Why You Should Number Your Rolls

Emily Sweet | Ilford Delta3200 | Pentax645N

The simple step of numbering your rolls saves you time, keeps you organized and helps you see your scans sooner. Here's how:

Your order moves faster through the lab.

When film is scanned chronologically, we see entire scenes at once. This means we don't have to waste any time stopping to see what color an invitation was or what a dress looked like a few rolls back—it’s all right there.⁠

Your scans are more consistent.

When our expert color techs view entire scenes at once, they can judge accurate color faster and with far greater consistency than if scenes were broken apart across rolls. ⁠This means less editing for you!

Your images are uploaded in order.

No more wasting time pushing files around. Your frames arrive already organized chronologically.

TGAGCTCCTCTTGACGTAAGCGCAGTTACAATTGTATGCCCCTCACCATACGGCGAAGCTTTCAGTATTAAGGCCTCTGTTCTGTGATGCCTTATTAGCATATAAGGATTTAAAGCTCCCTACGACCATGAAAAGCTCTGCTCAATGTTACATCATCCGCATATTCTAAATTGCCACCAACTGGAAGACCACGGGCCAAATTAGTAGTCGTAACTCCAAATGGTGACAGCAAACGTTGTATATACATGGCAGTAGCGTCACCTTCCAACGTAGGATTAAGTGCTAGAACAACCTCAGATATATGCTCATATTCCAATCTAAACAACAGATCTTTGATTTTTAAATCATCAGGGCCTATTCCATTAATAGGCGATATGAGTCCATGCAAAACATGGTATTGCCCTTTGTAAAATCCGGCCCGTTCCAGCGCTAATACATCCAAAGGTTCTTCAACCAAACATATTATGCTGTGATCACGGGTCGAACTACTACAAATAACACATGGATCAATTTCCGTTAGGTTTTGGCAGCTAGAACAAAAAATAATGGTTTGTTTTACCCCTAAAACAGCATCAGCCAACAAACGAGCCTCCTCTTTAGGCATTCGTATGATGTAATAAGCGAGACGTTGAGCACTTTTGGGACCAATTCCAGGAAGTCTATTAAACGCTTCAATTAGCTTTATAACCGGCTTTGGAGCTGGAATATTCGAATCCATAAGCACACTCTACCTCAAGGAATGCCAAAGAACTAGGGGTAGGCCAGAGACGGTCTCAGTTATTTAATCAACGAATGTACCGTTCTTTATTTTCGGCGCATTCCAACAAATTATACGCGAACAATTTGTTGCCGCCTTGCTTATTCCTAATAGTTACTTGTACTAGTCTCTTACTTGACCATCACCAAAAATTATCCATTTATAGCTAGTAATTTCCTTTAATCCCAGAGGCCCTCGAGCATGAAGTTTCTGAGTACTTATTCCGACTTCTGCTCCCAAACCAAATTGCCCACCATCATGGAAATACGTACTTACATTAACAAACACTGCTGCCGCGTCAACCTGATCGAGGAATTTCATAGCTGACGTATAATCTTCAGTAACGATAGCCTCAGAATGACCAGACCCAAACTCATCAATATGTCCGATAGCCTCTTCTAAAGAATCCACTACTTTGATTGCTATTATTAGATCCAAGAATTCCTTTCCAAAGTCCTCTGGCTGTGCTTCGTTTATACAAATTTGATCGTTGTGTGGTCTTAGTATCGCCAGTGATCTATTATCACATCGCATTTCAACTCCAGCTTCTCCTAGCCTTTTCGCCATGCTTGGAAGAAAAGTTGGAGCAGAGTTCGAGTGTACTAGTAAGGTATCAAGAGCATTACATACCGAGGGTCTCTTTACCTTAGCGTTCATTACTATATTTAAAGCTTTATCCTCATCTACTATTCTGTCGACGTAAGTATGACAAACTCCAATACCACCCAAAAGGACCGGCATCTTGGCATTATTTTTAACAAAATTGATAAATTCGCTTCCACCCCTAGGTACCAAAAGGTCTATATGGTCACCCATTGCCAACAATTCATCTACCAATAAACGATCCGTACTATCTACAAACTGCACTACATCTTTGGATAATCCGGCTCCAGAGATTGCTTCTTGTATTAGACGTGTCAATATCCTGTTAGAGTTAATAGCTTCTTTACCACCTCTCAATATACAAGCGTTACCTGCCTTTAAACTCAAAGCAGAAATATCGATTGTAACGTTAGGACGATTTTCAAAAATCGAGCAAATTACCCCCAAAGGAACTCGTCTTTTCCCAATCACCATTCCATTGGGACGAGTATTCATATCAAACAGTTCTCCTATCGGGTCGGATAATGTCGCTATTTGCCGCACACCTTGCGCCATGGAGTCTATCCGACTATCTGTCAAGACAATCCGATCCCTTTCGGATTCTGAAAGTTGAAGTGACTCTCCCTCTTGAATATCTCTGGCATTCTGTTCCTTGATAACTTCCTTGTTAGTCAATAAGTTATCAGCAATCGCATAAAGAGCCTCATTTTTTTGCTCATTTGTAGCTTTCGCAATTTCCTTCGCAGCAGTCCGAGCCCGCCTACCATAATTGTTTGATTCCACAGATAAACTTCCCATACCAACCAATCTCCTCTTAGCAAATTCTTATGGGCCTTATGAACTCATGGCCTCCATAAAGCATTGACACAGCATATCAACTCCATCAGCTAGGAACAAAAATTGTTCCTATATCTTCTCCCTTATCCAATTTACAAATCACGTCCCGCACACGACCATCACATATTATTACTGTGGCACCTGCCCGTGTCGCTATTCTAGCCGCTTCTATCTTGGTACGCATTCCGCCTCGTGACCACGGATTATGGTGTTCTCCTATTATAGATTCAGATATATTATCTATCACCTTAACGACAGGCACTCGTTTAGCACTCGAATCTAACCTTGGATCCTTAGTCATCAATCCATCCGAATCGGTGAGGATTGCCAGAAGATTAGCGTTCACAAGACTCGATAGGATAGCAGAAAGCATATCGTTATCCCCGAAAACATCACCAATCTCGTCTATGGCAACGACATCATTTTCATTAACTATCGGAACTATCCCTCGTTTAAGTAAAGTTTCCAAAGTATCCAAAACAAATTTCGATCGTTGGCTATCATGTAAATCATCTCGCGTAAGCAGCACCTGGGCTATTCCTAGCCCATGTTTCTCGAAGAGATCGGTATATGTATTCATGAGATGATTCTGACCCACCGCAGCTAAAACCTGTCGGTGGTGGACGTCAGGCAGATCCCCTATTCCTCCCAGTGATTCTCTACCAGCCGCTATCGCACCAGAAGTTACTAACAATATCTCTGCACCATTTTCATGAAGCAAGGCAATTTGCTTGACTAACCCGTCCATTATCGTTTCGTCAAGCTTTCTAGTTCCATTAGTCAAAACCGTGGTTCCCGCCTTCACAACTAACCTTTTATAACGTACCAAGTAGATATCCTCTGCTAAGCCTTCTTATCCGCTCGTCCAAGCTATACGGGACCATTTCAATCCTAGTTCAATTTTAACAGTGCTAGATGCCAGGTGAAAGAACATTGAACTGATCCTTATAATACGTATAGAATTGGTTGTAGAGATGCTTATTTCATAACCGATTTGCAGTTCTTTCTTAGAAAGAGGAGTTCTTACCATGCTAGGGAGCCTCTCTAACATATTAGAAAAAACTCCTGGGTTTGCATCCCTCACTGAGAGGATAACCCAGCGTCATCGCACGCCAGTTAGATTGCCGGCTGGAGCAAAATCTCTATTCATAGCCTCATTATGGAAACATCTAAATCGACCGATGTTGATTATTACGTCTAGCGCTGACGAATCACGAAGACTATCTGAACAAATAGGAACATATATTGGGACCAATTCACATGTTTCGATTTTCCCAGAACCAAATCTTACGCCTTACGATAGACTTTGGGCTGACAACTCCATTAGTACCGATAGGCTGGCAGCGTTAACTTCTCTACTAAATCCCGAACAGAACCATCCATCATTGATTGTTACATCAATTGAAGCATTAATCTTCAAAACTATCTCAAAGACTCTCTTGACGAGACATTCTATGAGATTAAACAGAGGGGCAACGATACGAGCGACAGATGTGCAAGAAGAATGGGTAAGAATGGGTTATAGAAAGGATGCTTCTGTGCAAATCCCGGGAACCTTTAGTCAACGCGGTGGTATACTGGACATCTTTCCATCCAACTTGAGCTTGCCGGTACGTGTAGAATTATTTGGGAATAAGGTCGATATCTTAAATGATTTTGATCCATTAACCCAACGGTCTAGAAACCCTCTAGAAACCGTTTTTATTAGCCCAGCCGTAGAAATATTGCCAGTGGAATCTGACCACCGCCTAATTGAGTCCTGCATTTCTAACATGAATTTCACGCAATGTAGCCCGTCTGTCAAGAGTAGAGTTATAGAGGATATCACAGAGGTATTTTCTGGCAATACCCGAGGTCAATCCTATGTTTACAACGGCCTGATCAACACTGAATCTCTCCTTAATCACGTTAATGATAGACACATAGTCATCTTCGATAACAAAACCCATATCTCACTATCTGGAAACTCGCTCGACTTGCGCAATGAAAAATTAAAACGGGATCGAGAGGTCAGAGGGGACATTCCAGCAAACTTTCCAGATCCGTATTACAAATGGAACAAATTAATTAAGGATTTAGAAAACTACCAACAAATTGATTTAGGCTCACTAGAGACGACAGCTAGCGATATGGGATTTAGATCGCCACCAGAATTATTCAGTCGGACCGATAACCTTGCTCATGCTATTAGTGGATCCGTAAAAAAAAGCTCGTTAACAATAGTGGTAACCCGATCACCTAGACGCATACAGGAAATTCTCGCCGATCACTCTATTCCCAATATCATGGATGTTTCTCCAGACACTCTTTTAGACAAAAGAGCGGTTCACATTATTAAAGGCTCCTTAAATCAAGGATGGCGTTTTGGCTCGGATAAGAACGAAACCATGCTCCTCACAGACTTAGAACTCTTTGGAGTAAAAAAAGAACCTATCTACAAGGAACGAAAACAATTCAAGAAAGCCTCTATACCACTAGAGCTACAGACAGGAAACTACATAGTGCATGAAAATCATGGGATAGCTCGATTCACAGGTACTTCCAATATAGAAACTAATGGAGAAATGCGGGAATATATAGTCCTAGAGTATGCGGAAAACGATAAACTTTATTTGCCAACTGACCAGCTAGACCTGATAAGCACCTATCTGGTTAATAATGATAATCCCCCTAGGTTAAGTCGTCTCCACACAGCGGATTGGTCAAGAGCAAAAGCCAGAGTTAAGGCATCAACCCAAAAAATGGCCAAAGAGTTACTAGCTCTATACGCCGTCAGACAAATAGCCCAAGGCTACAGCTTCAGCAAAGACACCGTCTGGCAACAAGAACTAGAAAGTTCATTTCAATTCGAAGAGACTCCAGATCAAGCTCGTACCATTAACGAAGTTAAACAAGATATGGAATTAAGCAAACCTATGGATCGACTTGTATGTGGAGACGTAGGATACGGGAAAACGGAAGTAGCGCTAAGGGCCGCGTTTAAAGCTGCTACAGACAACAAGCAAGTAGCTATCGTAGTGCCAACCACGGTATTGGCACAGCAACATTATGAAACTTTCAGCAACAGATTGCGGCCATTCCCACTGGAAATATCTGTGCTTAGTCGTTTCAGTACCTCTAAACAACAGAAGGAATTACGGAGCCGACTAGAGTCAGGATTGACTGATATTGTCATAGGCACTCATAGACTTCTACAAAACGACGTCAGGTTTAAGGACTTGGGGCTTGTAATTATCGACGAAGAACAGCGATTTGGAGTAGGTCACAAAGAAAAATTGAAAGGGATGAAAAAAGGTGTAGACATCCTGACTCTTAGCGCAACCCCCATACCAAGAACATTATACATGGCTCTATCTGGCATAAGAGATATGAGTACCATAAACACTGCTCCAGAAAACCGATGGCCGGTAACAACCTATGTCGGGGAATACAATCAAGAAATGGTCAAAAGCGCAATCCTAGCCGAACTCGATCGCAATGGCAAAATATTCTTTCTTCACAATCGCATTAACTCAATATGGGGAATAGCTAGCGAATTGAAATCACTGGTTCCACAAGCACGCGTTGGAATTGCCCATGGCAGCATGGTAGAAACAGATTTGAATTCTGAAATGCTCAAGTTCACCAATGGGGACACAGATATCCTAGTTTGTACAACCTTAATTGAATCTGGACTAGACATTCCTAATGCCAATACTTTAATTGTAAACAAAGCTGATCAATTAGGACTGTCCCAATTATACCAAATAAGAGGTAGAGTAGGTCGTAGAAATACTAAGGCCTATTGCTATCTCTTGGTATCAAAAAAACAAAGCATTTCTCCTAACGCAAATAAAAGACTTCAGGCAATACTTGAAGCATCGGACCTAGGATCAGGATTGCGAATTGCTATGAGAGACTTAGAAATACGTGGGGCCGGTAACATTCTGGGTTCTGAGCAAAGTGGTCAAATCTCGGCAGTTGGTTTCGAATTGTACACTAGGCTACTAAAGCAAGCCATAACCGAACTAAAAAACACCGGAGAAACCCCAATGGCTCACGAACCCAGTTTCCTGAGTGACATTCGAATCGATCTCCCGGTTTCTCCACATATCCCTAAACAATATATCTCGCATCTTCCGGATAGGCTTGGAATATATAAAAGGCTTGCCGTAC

We never charge for this service.

Really, you should give it a try!⁠

So, what’s the right way to number your rolls? ⁠

  • Pre-number a set of sticky dots (⅞" or 1") using a black permanent marker and take it with you on your shoot.
  • As you finish each roll, place a dot on the end of the film roll. Start with 1 and work your way up.⁠
  • Be sure to underline under these numbers, which can easily be confused if viewed upside down: 6, 9, 12, 21, 15 and 51.⁠
  • Please use block 1s. Write number one as "l" not “1,” as the latter can easily be confused for a seven (7).

Underline these numbers, which can easily be confused if viewed upside down: 6, 9, 12, 21, 15 and 51.

Underline these numbers, which can easily be confused if viewed upside down: 6, 9, 12, 21, 15 and 51.

Use block 1s! Write number one as “l” not “1,” as the latter can easily be confused for the number seven (7).

Do you have questions about numbering your rolls? Please give us a call or shoot us an email, we're happy to help!

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